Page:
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Kenny Walter is an editor with HCPLive. Prior to joining MJH Life Sciences in 2019, he worked as a digital reporter covering nanotechnology, life sciences, material science and more with R&D Magazine. He graduated with a degree in journalism from Temple University in 2008 and began his career as a local reporter for a chain of weekly newspapers based on the Jersey shore. When not working, he enjoys going to the beach and enjoying the shore in the summer and watching North Carolina Tar Heel basketball in the winter.
More than half of DAA prescriptions were prescribed by specialists like gastroenterologist and infectious disease physicians.
Allowing a broad range of physicians prescribing powers for direct-acting antiviral (DAA) therapies for hepatitis C virus (HCV) could be beneficial worldwide.
A team, led by Fergus Stafford, The Kirby Institute, UNSW Sydney, characterized DAA prescribing patterns by general practitioners in the Australian model of DAA access.
DAA has become the prominent and effective treatment for HCV infections across the world. However, there are several countries where prescription powers for the treatment is relegated to specific medical specialties, preventing the more widespread use.
In the study, the investigators analyzed Pharmaceutical Benefits Scheme (PBS) data for DAA prescribed to patients with chronic HCV between March 2016 and March 2020.
They differentiated between prescribers, identifying 3 distinct groups in general practitioners, main specialist groups, which included mainstream specialists like gastroenterologists, infectious disease physicians, sexual health specialists, addiction specialists, psychiatrists, and internal medicine specialists who generally treat HCV, and other prescribers.
The investigators assessed the amount of HCV patients beginning DAA treatment and DAA prescribers, based on prescriber specialty.
The analysis included total of 82,694 patients with HCV prescribed DAA therapy.
Of this patient group, 44% (n = 36,098) were prescribed by general practitioners, 51% (n = 42,585) of cases were prescribed by specialists, and other prescribers accounted for the remaining 5% (n = 4011) of cases.
The median age of patients receiving treatment from specialists was 51 years, which was older than patients treated by general practitioners (46 years).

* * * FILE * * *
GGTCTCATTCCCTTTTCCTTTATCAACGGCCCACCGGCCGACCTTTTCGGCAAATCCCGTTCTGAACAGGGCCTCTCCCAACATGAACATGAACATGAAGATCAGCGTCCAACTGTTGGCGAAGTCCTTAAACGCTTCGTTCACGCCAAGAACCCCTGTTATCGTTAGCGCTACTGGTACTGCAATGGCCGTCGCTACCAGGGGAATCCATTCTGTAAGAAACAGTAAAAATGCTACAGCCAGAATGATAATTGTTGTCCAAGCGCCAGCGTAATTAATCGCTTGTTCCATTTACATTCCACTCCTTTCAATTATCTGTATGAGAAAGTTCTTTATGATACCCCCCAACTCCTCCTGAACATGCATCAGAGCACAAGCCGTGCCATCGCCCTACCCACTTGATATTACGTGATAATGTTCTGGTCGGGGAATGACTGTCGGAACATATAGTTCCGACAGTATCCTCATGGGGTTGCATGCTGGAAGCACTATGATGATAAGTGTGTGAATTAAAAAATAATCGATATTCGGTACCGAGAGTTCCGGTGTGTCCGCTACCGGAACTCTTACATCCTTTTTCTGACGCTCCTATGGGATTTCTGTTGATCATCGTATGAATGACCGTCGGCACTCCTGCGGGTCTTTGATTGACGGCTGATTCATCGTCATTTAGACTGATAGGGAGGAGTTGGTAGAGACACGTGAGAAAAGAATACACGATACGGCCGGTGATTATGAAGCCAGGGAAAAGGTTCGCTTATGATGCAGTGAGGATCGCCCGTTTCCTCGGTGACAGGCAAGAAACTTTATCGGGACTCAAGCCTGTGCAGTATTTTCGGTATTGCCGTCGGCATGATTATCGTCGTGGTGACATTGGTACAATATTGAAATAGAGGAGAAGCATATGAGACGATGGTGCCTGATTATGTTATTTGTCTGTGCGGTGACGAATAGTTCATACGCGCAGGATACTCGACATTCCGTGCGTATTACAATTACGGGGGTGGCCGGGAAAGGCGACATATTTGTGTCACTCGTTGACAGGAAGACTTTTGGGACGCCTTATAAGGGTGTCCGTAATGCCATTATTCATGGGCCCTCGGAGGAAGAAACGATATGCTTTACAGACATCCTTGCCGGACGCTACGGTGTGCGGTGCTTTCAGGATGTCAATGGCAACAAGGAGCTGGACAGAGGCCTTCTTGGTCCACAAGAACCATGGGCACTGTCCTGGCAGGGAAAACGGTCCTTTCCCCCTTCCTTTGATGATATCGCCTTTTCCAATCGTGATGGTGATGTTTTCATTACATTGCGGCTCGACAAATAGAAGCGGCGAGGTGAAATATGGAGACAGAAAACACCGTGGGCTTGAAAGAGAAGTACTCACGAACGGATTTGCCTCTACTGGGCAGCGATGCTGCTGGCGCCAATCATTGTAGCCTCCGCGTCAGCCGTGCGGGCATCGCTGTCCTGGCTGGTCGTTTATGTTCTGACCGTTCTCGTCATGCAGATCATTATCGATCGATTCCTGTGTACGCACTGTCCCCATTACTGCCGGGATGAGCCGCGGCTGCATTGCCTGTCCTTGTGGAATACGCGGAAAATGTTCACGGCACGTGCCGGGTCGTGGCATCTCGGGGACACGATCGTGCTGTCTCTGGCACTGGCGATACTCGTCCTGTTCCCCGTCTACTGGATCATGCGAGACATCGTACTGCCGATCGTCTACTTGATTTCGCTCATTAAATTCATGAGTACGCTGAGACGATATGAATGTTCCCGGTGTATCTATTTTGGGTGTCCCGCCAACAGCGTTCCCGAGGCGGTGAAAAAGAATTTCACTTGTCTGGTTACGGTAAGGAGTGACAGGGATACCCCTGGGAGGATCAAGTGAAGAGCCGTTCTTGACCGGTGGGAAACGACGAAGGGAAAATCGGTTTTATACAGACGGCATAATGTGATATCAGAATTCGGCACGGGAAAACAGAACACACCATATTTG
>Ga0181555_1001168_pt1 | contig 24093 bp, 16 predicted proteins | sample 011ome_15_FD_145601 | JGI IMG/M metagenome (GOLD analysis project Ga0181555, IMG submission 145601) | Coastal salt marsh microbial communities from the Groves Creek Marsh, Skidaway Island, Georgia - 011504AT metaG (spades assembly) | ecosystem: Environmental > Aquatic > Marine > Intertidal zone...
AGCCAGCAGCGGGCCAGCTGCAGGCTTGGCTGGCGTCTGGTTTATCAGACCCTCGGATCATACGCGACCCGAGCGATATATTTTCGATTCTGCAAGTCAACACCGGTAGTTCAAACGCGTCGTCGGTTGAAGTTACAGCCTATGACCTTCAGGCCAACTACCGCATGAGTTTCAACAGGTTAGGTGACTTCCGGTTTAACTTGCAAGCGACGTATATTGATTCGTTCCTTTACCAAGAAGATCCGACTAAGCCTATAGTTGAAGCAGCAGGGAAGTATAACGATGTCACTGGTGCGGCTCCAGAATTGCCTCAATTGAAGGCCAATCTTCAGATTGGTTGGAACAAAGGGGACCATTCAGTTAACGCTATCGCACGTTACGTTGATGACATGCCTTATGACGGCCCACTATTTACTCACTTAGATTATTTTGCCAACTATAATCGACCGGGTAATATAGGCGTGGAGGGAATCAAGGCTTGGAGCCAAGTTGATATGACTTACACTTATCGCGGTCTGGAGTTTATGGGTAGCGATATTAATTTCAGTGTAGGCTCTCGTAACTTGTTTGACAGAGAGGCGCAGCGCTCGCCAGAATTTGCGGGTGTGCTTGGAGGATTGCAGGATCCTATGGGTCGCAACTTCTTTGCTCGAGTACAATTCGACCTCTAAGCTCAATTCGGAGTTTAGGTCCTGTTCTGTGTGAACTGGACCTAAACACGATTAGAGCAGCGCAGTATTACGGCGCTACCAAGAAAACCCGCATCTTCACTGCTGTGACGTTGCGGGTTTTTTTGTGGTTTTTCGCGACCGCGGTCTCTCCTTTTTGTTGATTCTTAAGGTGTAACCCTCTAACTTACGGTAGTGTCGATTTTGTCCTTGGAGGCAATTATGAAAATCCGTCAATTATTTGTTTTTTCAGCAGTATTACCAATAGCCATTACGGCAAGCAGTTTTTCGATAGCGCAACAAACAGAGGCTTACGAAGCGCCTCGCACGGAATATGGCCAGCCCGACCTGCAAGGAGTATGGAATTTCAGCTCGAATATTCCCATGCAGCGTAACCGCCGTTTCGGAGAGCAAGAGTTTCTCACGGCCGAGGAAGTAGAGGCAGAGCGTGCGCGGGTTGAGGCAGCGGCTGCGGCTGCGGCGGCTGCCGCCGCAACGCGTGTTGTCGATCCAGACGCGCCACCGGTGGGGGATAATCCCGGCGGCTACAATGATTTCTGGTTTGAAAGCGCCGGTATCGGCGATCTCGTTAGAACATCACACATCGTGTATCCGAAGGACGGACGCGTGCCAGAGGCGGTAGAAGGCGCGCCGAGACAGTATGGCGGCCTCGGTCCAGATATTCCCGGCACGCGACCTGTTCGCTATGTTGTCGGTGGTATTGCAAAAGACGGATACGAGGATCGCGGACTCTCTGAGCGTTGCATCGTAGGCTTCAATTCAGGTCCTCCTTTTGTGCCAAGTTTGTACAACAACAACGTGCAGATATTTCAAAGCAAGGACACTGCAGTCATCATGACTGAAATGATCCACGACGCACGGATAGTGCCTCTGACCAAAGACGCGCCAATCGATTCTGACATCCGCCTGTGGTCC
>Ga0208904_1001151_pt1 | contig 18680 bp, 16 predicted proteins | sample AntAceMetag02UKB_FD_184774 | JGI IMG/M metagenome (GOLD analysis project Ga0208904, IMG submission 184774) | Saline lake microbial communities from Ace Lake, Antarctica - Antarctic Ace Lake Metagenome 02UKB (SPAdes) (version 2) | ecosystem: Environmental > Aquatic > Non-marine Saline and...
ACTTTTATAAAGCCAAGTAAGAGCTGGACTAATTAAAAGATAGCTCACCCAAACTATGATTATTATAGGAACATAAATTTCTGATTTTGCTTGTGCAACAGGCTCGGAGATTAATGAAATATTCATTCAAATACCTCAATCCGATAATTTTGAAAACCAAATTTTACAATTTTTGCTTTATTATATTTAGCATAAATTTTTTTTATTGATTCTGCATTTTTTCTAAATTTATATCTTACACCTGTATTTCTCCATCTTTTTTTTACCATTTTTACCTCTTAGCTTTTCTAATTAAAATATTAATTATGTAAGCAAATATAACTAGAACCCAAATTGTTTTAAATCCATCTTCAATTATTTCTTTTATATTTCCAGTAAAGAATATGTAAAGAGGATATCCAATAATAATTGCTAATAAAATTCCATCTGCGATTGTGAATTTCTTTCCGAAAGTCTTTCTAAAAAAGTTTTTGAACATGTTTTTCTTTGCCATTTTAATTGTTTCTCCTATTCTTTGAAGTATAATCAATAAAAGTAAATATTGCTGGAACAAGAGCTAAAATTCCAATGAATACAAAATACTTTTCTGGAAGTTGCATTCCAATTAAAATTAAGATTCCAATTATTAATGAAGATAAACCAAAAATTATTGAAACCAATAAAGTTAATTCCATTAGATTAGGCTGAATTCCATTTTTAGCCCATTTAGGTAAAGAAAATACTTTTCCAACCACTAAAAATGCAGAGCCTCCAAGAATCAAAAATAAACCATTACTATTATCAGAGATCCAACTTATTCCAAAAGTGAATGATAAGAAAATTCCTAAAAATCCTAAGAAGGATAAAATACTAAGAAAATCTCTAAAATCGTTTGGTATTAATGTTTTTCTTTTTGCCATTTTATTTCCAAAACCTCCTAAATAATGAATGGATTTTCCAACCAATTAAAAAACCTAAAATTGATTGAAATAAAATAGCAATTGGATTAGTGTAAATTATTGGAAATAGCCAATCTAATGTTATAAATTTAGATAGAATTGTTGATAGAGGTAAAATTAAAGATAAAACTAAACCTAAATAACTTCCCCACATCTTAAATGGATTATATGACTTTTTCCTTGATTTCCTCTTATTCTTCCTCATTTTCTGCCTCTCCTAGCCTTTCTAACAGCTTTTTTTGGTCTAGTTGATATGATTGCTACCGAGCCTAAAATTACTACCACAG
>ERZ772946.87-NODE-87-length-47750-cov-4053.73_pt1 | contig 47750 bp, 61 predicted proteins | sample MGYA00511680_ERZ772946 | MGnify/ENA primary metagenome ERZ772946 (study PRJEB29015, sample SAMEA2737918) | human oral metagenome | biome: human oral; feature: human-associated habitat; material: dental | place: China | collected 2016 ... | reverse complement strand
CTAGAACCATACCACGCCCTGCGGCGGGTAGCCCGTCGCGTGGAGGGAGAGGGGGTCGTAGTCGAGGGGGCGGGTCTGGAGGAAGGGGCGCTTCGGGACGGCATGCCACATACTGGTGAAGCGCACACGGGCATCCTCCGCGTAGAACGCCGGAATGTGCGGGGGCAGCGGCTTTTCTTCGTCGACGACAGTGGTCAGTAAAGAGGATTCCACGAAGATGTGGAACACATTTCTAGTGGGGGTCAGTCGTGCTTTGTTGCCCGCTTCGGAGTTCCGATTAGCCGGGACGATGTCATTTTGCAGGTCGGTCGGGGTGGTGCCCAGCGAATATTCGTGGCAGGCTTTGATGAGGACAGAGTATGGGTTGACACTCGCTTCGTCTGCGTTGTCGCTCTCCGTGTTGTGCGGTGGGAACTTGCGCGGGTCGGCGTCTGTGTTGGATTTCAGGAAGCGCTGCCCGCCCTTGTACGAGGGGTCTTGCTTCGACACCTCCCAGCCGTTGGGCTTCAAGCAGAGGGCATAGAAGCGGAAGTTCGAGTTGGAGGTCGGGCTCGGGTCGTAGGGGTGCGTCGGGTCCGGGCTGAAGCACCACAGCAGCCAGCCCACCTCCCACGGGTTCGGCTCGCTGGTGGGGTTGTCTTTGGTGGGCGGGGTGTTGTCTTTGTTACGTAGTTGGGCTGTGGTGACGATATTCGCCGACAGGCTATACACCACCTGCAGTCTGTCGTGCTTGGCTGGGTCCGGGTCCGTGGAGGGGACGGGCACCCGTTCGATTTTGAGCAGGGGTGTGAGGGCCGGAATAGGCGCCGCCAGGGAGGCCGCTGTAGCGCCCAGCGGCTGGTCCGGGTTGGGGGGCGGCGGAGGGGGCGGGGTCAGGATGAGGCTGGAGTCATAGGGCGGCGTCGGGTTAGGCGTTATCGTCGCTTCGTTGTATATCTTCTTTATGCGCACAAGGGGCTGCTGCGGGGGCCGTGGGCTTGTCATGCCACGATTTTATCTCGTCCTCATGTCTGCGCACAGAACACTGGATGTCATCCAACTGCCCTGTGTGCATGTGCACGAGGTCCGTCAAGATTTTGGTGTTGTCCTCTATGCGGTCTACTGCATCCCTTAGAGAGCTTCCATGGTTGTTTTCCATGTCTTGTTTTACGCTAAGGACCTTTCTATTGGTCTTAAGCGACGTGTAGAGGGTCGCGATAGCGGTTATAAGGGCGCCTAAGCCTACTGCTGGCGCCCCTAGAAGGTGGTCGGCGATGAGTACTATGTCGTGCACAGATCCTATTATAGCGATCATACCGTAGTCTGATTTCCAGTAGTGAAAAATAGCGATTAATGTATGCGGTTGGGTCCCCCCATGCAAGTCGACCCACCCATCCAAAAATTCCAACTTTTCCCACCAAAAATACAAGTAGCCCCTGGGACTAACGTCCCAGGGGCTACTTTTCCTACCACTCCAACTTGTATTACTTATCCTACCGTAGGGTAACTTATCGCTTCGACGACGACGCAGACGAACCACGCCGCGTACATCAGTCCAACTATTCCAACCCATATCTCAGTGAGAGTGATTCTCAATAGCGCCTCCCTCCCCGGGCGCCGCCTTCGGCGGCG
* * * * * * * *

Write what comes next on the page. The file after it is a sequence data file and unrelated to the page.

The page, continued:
The patients with more complex disease, including cirrhosis or previous failed hepatitis C treatment, received long duration treatment. However, this type of treatment was less frequently prescribed by general practitioners (n = 2188; 6%), than it was by specialists (n = 5822; 14%).
The number of patients receiving DAA treatment also declined throughout the study.
Between March and December 2016 there were 33,203 patients identified, compared with 20,971 in 2017, 15,209 in 2018, and 11,295 in 2019.
This was especially pronounced for specialists, where there was an 80% decrease in DAA prescriptions from 2016 (n = 21,662) to 2019 (4436).
The decrease was also true for general practitioners.
In 2016, there were 10,531 patients prescribed DAA therapy from general practitioners. However, there was a 44% (n = 5872) drop in prescriptions in 2019.
The proportion of patients treated with DAA where general practitioners prescribed therapy increased from 18% (n = 1113) in March 2016 to 56% (n = 2172) in January-March 2018. It has remained at about 50% since that time.
The investigators also analyzed the number of prescribers in the different categories.
In 2016, 6187 general practitioners prescribed DAA therapy for at least 1 patient. This decreased to 1863 in 2017, 1282 in 2018, and ultimately 943 in 2019.
Nearly 50% of the prescribing general practitioners (n = 2986; 48%) and 14% (n = 112)) of specialists had prescribed DAA therapy for only 1 patient.
On the other hand, 10% (n = 630) of general practitioners and 58% (n = 469) of specialists had treated at least 10 patients.
Finally, the investigators analyzed different regions for the prescribers.
In urban areas, slightly more general practitioners (n = 420; 12%) were treating at least 10 patients, compared with 8% (n = 207) in regional areas.
In total, the data shows DAA therapies are going to be utilized more and more in the coming years.
“We found that the broad DAA prescribing authority in Australia has enabled a large number of GPs to contribute to DAA prescribing, important for health policies in settings with restricted access to therapy,” the authors wrote. “The continuing increase in the number of GPs prescribing DAA and the number treating single patients suggest that GPs are gaining confidence in prescribing DAA therapy.”